Banks sucked into Marriott’s massive data breach
The four-year long data breach at the hotel chain Marriott has turned into a very unwelcome guest for many banks.
Marriott says there was a data security incident involving the Starwood guest reservation database. You can imagine the type of guest information involved – bank details, credit cards etc.
However, don’t check out of this story just yet as Marriott says it learned during the investigation that there had been unauthorised access to the Starwood network since 2014.
Marriott has not finished identifying duplicate information in the database, but believes it contains information on up to approximately 500 million guests.
For around 327 million of these guests, the information includes some combination of name, mailing address, phone number, email address, passport number, account information etc.
For some, the information also includes payment card numbers and payment card expiration dates.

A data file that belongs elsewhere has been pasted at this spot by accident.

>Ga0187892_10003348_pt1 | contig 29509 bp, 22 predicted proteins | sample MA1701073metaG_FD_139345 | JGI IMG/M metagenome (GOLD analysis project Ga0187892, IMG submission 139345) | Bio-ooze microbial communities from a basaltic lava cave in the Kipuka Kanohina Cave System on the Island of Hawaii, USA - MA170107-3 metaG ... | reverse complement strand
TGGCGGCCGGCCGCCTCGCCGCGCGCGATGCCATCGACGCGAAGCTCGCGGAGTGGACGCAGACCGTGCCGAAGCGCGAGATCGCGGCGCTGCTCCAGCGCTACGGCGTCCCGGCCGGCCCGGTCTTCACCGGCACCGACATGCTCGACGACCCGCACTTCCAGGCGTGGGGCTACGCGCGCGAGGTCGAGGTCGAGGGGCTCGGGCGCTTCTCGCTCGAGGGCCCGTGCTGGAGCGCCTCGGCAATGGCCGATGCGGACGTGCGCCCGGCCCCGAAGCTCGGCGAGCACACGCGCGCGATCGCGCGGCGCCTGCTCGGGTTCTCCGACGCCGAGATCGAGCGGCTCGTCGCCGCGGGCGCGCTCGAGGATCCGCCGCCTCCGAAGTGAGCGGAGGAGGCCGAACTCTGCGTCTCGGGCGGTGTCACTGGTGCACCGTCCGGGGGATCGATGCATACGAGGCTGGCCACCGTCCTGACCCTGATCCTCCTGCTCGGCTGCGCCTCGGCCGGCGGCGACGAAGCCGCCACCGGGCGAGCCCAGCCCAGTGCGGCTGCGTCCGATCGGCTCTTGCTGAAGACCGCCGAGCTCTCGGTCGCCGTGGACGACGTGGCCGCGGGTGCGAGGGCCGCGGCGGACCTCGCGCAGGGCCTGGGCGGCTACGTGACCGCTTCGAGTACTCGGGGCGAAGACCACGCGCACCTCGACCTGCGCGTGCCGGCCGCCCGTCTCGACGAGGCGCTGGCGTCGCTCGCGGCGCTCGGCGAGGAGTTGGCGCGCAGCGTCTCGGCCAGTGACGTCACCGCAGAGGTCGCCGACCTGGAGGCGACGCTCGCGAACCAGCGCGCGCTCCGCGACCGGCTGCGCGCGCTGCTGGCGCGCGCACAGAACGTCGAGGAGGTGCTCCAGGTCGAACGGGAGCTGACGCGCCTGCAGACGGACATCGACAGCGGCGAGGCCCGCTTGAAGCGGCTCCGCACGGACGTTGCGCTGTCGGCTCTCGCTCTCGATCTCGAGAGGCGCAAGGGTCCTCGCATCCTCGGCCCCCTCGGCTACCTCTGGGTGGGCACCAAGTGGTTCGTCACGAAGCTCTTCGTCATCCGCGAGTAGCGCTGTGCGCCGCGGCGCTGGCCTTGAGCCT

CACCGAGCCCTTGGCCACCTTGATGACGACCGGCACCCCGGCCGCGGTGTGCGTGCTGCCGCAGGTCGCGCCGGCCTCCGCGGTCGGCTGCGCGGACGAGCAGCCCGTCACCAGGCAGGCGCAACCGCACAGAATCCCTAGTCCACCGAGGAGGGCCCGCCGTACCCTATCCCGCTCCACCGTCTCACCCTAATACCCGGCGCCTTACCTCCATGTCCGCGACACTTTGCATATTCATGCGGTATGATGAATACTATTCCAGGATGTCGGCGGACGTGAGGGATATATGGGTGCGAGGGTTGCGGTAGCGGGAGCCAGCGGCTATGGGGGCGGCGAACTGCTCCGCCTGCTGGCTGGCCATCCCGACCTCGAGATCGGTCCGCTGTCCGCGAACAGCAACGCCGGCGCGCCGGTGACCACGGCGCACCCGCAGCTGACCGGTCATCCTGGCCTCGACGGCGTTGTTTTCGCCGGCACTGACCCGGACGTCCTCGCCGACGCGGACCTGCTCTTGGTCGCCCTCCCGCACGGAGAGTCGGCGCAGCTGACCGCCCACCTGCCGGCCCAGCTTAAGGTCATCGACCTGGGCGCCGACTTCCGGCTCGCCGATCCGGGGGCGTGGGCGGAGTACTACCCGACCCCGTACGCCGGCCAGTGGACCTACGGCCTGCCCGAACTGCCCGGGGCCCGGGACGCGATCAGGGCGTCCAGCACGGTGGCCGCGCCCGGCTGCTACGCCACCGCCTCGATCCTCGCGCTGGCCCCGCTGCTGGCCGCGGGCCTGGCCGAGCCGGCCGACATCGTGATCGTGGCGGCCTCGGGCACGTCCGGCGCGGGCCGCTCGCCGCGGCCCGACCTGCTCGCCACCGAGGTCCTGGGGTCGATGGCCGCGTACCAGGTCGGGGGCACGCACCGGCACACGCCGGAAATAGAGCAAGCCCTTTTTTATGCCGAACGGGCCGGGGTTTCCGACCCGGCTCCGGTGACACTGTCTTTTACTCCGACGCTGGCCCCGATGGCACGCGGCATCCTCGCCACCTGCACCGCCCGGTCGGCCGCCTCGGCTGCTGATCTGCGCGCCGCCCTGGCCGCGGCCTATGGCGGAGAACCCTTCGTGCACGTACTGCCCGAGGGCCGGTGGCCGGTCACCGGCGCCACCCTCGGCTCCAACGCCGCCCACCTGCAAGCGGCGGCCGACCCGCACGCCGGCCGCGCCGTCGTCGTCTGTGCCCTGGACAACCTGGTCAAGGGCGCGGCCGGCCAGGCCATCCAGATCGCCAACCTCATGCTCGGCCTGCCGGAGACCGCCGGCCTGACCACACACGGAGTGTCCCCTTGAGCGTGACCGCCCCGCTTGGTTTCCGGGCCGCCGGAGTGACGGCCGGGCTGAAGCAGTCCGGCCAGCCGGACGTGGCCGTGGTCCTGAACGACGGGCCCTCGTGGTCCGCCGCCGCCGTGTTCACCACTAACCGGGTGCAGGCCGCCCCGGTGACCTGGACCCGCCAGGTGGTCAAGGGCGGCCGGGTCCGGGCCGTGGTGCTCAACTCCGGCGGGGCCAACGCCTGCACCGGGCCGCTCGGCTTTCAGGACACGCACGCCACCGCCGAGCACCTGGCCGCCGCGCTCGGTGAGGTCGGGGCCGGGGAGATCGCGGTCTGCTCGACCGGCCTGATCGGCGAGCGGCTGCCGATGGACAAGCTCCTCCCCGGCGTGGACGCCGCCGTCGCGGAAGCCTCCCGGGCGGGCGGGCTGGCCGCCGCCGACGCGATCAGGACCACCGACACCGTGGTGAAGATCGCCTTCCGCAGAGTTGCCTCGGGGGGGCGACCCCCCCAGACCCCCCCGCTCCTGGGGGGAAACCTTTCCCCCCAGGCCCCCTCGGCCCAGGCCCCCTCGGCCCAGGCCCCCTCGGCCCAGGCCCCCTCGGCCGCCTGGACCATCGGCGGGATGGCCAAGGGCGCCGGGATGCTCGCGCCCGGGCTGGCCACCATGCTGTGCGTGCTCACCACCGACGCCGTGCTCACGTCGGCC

Comments and emails about this event have been invading my inbox all day. One will suffice.
Bimal Gandhi, CEO, Uniken, says: “Events like this Marriott Starwood breach underscore the sheer folly of continued reliance on outdated security methods such as using PII [personally identifiable information] in authentication, given the sheer proliferation of stolen and leaked PII now available on the Dark Web.”
Anyway, the investigation is ongoing and naturally the event has dragged in the world of banks and payments.
On Twitter, Starling Bank says: “At this point we think the financial fraud risk to our customers is low. We’re keeping an eye on things and will provide updates.”
Monzo, Revolut and others had similar messages. At the moment they all have to play a waiting game – tinged with vigilance.
You may recall the September incident, when in the wake of the British Airways (BA) data breach, UK banks flew into action to deal with potential banking and payments issues.